I therefore tend to conclude the Indonesian model sits somewhere between the German and the Greece/UK model.

The Indonesian Constitution is not neutral towards religion. It is "pro-religion" in the sense that it prefers and supports a theistic worldview rather than the non-theist worldview, but is nevertheless neutral on which theistic view it prefers the most. Thus, the idea of "state-acknowledged religions" (agama yang diakui negara) actually has no constitutional basis.

A pro-religion constitution means that religious adherents may enjoy more freedom of religion in positive terms (the freedom to exercise) through state facilities compared to adherents of non/atheistic beliefs.

However, the negative freedom (the freedom not to be forced toward a particular religion or belief) of all persons remains protected. The power struggle within a particular religion is clearly not the business of the state.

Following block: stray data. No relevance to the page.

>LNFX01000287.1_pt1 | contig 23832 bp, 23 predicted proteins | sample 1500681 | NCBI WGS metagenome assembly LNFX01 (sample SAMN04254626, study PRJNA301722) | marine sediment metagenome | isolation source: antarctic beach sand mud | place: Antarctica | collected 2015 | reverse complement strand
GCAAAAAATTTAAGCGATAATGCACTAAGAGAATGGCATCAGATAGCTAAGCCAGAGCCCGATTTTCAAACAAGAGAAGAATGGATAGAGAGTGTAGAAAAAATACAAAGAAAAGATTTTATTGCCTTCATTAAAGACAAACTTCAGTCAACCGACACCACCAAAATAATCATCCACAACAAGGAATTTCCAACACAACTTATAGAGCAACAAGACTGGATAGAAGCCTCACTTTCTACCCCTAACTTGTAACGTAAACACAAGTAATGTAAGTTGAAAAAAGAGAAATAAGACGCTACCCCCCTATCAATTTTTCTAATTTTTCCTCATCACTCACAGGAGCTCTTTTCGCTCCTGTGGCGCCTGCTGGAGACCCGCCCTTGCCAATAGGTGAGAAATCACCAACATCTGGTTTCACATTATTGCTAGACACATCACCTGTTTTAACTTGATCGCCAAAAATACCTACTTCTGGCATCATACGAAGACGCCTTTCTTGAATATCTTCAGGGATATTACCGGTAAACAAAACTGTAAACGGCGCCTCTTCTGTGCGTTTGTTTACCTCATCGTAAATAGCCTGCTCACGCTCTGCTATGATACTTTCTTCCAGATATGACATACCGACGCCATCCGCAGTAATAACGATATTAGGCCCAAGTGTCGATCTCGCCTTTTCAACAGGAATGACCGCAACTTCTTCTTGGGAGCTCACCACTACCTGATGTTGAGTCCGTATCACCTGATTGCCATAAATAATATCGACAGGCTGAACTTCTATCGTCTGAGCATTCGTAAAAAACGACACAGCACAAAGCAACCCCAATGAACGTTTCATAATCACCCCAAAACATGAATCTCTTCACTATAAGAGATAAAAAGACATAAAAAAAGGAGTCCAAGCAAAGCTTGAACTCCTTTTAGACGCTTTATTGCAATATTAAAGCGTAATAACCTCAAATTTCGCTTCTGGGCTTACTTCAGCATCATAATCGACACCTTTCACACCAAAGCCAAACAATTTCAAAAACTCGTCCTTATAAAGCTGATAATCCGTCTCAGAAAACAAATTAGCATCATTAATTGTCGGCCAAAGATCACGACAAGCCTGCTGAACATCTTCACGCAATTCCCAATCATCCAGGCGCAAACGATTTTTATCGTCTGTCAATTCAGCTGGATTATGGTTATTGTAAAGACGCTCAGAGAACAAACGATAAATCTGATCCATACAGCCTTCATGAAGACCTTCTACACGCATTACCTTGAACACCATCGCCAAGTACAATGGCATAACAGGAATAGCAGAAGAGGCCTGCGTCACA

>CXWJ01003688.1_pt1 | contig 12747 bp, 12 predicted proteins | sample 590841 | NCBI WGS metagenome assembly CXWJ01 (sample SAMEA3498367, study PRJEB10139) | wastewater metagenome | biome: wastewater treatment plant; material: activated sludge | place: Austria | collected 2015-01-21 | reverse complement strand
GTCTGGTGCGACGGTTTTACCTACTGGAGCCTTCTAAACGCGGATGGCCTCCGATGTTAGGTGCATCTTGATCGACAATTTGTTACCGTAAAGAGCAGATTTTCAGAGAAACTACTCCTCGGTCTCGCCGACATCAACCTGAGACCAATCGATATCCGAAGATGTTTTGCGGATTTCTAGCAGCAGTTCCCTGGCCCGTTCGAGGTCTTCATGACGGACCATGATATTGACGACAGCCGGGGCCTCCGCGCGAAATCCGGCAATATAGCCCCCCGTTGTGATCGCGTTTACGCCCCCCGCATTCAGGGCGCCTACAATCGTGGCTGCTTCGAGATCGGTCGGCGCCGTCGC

The state has no constitutional authority to dictate its citizens on which version of God it shall worship. Forcing a particular religious interpretation would infringe article 29 (2) of the Constitution.

That means, if you are a moslem and works at public institution, you can wear a scarf (in Germany this could be prohibited if you work as a teacher, as it tends to influence the pupils, whereas the state has to be neutral from religion) and government offices can also be used for religious activities. However, if you are an atheist, you cannot expect the government to allow you to use their facilities to perform your ritual. You can do it somewhere else of course, at the government needs to protect that.

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Indonesian Govt and Religious Violence

Sunday, January 7, 2007

A petitioner claim that the Indonesian Government failed to supress religious violence failed on the US Court of Appeals due to the lack of evidence.

The case is an immigration-asylum case and the petitioner claim the invocation of the Convention Against Torture (CAT) for his interest. However, the CAT claimed was rejected by the appeal court.

Case available here.

(H.T. Appelate Law and Practice blog)